Peter Smith in the Chicago Reader
Peter Smith has lived his life backward. Instead of coming to Chicago to be a writer, he left it. He took his ambitions to Minnesota, where his pedigree, which is impressive, would do him no good but cast no shadows either. His reputation in Minnesota is all his own doing. He’s known up there for the personal, folksy, meditative commentaries he delivers on Minnesota Public Radio.
But he’s virtually unknown in Chicago.
Smith contacted me a while back because he’s published a memoir, a collection of essays called A Cavalcade of Lesser Horrors, and if it cannot quite be considered a Chicago book, it comes close.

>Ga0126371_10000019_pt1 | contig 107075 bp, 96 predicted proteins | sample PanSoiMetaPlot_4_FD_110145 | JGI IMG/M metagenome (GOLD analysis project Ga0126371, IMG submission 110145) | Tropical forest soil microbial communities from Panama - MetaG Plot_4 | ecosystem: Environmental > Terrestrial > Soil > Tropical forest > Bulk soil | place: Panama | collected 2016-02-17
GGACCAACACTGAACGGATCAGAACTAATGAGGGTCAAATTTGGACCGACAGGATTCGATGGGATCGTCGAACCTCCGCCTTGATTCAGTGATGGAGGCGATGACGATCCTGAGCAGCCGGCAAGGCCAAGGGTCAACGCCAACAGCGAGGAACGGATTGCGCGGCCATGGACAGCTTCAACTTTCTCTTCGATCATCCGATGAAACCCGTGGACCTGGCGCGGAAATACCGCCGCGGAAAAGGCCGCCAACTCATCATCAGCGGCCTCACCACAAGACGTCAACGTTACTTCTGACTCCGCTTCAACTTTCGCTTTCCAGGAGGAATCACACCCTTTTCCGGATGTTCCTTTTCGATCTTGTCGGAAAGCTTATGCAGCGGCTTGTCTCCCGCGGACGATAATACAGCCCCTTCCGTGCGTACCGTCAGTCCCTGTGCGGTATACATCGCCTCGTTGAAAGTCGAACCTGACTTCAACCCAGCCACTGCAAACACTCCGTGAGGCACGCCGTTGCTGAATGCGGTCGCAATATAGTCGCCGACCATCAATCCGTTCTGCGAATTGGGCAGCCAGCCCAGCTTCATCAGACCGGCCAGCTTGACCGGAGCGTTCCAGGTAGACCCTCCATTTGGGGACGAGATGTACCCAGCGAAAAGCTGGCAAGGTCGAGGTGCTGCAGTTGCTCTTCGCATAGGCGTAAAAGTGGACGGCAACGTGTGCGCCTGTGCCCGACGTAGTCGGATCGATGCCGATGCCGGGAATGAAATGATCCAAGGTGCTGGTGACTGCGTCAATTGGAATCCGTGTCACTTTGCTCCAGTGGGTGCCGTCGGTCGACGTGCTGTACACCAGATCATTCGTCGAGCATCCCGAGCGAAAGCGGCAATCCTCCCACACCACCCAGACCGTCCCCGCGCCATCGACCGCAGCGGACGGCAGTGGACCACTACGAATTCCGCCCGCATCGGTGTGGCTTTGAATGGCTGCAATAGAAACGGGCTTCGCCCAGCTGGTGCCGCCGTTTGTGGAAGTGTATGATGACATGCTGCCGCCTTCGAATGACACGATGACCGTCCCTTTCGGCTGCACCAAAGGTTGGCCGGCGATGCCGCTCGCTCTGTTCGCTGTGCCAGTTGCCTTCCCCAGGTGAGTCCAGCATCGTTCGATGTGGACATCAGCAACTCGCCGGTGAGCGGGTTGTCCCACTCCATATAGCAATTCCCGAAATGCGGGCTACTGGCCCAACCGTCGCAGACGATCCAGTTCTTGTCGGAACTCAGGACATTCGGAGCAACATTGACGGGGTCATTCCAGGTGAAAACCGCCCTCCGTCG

Smith grew up in Chicago and Libertyville in the 50s and 60s, and much of the book is set here. Some of it is set in the U.S. Army, which paid Smith to visit Vietnam when it was the most exciting country on earth. Some of it is set in the advertising game, which is where he’s been for most of his adult life. His publisher, the University of Minnesota Press, refers to these essays as a “series of funny, honest, and moving pieces.” What they show is that under cover of humor it’s possible to say about anything.